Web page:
PHNOM PENH (Reuters) - The U.S. Treasury has imposed sanctions on a businessman and a senior government official with close links to Cambodian Prime Minister Hun Sen, accusing them of corruption.
This comes as western countries step up pressure on Hun Sen over a crackdown on the opposition and after the United States expressed concern over Cambodia’s military ties with China.
The U.S. Treasury said it had sanctioned Kun Kim, a former joint chief of staff of the Royal Cambodian Armed Forces (RCAF), over his role in a real estate development in Koh Kong province and his relationship with a Chinese state-owned entity that he reaped significant financial benefit from.
“Kim used RCAF soldiers to intimidate, demolish, and clear-out land sought by the (People’s Republic of China)-owned entity,” the department said in a statement.
“Kun Kim was replaced as RCAF Chief of Staff because Kim had not shared profits from his unlawful businesses with senior Cambodian government officials,” it added.
Three members of Kim’s family and five entities that are owned or controlled by these individuals were also sanctioned, the department said.
Cambodian tycoon Try Pheap, a member of Hun Sen’s ruling party, was also sanctioned for building a large-scale illegal logging consortium with collusion of officials. His 11 Cambodia-registered entities were also sanctioned.
Kun Kim and Try Pheap could not be reached for comment.
It is “very disturbing when public figures of a country become subjects of punitive measures of another country based on groundless accounts and accusations in total disregard of legal and judicial independence of the country”, Cambodia’s foreign ministry said in a statement on Tuesday.
“This is a serious violation of the international principles of sovereign equality and non-interference in the domestic affairs of other states as enshrined in the Charter of the United Nations as well as other international laws,” it added.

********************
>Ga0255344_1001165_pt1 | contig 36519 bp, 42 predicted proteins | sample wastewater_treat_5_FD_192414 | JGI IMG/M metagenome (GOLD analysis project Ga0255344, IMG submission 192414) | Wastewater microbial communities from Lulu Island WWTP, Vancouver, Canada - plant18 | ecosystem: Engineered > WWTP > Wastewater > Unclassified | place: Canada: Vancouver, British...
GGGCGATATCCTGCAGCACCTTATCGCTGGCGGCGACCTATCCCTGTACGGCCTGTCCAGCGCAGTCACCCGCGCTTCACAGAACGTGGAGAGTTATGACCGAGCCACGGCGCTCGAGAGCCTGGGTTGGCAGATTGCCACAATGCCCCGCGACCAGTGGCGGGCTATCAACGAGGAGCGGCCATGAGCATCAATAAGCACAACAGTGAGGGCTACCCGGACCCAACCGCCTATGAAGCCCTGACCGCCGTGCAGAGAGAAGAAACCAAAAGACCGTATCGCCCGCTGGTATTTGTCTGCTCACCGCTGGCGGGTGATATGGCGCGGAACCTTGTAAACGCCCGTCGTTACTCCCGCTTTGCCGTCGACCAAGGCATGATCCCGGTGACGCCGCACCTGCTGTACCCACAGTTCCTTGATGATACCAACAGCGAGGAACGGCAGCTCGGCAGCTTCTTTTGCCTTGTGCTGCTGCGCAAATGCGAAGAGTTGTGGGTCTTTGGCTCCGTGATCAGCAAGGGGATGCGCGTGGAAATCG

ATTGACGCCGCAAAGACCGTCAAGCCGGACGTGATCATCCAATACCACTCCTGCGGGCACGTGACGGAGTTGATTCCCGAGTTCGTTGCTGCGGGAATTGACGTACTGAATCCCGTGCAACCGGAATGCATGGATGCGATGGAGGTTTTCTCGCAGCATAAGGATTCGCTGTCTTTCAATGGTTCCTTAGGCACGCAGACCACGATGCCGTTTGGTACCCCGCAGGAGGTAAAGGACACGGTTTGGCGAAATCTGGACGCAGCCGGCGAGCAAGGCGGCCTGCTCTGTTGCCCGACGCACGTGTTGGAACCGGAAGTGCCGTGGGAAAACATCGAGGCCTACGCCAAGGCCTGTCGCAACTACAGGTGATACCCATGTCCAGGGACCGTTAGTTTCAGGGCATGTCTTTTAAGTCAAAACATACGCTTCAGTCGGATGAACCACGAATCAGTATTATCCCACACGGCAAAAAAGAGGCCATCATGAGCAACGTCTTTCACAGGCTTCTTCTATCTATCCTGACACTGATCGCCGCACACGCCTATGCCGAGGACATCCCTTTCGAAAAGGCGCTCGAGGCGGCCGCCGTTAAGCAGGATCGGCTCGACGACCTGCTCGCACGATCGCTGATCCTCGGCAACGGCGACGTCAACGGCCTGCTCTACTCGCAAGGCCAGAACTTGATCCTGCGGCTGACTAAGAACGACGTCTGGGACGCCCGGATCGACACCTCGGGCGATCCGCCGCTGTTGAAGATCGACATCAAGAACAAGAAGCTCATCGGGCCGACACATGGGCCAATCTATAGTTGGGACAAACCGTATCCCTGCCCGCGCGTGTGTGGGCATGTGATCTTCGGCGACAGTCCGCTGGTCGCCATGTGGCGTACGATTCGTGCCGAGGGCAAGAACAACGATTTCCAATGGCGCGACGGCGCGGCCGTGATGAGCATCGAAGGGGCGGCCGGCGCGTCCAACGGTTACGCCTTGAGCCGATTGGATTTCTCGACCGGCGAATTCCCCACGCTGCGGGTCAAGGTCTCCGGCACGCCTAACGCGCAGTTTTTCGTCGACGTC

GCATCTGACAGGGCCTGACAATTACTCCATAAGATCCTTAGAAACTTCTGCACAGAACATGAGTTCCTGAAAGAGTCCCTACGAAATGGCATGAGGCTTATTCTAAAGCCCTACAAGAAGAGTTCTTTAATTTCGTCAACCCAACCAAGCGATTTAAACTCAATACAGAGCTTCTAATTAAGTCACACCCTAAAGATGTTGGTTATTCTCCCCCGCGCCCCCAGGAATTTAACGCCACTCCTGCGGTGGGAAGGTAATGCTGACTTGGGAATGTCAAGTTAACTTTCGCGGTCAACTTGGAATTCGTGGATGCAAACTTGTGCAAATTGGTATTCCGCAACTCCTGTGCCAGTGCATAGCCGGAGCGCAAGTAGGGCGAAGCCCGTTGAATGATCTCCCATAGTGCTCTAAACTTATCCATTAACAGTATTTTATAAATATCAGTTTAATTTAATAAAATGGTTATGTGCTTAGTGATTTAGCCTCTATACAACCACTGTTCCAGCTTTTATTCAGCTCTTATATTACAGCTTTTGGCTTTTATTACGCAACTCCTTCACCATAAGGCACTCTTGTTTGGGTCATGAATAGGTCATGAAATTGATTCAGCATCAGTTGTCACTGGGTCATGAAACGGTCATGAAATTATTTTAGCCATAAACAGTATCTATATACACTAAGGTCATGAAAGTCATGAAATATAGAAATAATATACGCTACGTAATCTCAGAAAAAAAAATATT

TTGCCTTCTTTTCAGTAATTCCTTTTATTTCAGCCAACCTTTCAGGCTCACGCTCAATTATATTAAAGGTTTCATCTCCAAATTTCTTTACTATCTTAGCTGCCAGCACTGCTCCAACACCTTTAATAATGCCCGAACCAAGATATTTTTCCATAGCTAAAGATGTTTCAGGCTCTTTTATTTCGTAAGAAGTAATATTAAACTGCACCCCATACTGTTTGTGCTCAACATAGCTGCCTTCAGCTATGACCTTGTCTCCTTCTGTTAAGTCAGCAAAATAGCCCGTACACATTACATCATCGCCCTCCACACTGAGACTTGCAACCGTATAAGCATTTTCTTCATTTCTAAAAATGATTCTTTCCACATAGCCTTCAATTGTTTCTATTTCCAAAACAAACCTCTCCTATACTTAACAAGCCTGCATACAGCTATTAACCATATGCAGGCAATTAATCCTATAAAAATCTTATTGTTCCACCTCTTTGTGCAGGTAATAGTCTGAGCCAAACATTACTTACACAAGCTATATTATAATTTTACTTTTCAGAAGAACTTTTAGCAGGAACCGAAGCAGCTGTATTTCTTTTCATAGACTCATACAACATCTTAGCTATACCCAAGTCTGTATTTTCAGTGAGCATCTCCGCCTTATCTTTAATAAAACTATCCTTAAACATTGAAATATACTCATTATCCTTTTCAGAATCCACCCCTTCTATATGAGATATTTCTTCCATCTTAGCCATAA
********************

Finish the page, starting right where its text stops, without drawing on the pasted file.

The sanctions are an attack on "the ongoing efforts to restore trust and confidence between Cambodia and the United States", the leaders of which have recently exchanged messages here the ministry added.
A spokesman for the ruling Cambodian People’s Party, Senator Sok Eysan, earlier told Reuters that the sanctions were ineffective and only served as support for opposition.
Kun Kim and Try Pheap “don’t have assets abroad and if they are stupid to keep assets outside, let them freeze”, he said.
The United States “did this just to support their puppets, it’s not effective”, he said, referring to the opposition Cambodia National Rescue Party that was dissolved in 2017.
The dissolution paved the way for Hun Sen’s party to win all the seats in parliament last year.
The United States has called for the release of detained opposition leader Kem Sokha. It has also voiced concern at reports Cambodia is cooperating with China on a naval base, something Hun Sen has denied.
Cambodia has also come under pressure from the European Union, which is considering the scrapping of trade preferences over Cambodia’s crackdown on the opposition.
Reporting by Prak Chan Thul, Editing by Lincoln Feast and Himani Sarkar